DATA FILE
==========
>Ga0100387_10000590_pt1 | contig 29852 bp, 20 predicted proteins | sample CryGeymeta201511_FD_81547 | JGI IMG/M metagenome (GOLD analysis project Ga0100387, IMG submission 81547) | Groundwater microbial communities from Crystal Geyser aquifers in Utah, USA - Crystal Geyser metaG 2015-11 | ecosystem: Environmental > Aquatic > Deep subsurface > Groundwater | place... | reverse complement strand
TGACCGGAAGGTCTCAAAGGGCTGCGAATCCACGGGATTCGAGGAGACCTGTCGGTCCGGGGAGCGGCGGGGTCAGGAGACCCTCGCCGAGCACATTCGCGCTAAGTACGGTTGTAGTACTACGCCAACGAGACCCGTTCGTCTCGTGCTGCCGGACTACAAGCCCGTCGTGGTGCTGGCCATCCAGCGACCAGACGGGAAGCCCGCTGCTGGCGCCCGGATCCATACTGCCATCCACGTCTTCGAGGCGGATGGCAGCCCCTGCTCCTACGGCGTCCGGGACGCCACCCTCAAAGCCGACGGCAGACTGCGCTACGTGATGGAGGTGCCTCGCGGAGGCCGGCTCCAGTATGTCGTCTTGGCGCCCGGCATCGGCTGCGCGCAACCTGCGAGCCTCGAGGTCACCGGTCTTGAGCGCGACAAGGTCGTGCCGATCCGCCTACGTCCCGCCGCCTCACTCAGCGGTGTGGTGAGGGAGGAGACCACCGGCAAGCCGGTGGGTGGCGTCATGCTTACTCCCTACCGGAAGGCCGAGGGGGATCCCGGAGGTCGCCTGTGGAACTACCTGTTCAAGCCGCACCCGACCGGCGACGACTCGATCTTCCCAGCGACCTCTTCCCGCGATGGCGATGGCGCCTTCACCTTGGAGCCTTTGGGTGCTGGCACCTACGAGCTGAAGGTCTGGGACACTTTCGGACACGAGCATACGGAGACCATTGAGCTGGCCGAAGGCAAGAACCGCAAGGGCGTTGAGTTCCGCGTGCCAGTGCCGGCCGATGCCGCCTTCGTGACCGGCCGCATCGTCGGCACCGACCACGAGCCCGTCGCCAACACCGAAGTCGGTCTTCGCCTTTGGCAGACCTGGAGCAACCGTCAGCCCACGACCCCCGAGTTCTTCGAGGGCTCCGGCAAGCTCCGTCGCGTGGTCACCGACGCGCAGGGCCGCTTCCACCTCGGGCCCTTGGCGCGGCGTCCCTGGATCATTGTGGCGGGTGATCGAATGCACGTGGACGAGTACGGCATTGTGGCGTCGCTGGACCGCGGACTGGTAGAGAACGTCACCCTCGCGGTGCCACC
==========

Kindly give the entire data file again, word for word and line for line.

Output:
>Ga0100387_10000590_pt1 | contig 29852 bp, 20 predicted proteins | sample CryGeymeta201511_FD_81547 | JGI IMG/M metagenome (GOLD analysis project Ga0100387, IMG submission 81547) | Groundwater microbial communities from Crystal Geyser aquifers in Utah, USA - Crystal Geyser metaG 2015-11 | ecosystem: Environmental > Aquatic > Deep subsurface > Groundwater | place... | reverse complement strand
TGACCGGAAGGTCTCAAAGGGCTGCGAATCCACGGGATTCGAGGAGACCTGTCGGTCCGGGGAGCGGCGGGGTCAGGAGACCCTCGCCGAGCACATTCGCGCTAAGTACGGTTGTAGTACTACGCCAACGAGACCCGTTCGTCTCGTGCTGCCGGACTACAAGCCCGTCGTGGTGCTGGCCATCCAGCGACCAGACGGGAAGCCCGCTGCTGGCGCCCGGATCCATACTGCCATCCACGTCTTCGAGGCGGATGGCAGCCCCTGCTCCTACGGCGTCCGGGACGCCACCCTCAAAGCCGACGGCAGACTGCGCTACGTGATGGAGGTGCCTCGCGGAGGCCGGCTCCAGTATGTCGTCTTGGCGCCCGGCATCGGCTGCGCGCAACCTGCGAGCCTCGAGGTCACCGGTCTTGAGCGCGACAAGGTCGTGCCGATCCGCCTACGTCCCGCCGCCTCACTCAGCGGTGTGGTGAGGGAGGAGACCACCGGCAAGCCGGTGGGTGGCGTCATGCTTACTCCCTACCGGAAGGCCGAGGGGGATCCCGGAGGTCGCCTGTGGAACTACCTGTTCAAGCCGCACCCGACCGGCGACGACTCGATCTTCCCAGCGACCTCTTCCCGCGATGGCGATGGCGCCTTCACCTTGGAGCCTTTGGGTGCTGGCACCTACGAGCTGAAGGTCTGGGACACTTTCGGACACGAGCATACGGAGACCATTGAGCTGGCCGAAGGCAAGAACCGCAAGGGCGTTGAGTTCCGCGTGCCAGTGCCGGCCGATGCCGCCTTCGTGACCGGCCGCATCGTCGGCACCGACCACGAGCCCGTCGCCAACACCGAAGTCGGTCTTCGCCTTTGGCAGACCTGGAGCAACCGTCAGCCCACGACCCCCGAGTTCTTCGAGGGCTCCGGCAAGCTCCGTCGCGTGGTCACCGACGCGCAGGGCCGCTTCCACCTCGGGCCCTTGGCGCGGCGTCCCTGGATCATTGTGGCGGGTGATCGAATGCACGTGGACGAGTACGGCATTGTGGCGTCGCTGGACCGCGGACTGGTAGAGAACGTCACCCTCGCGGTGCCACC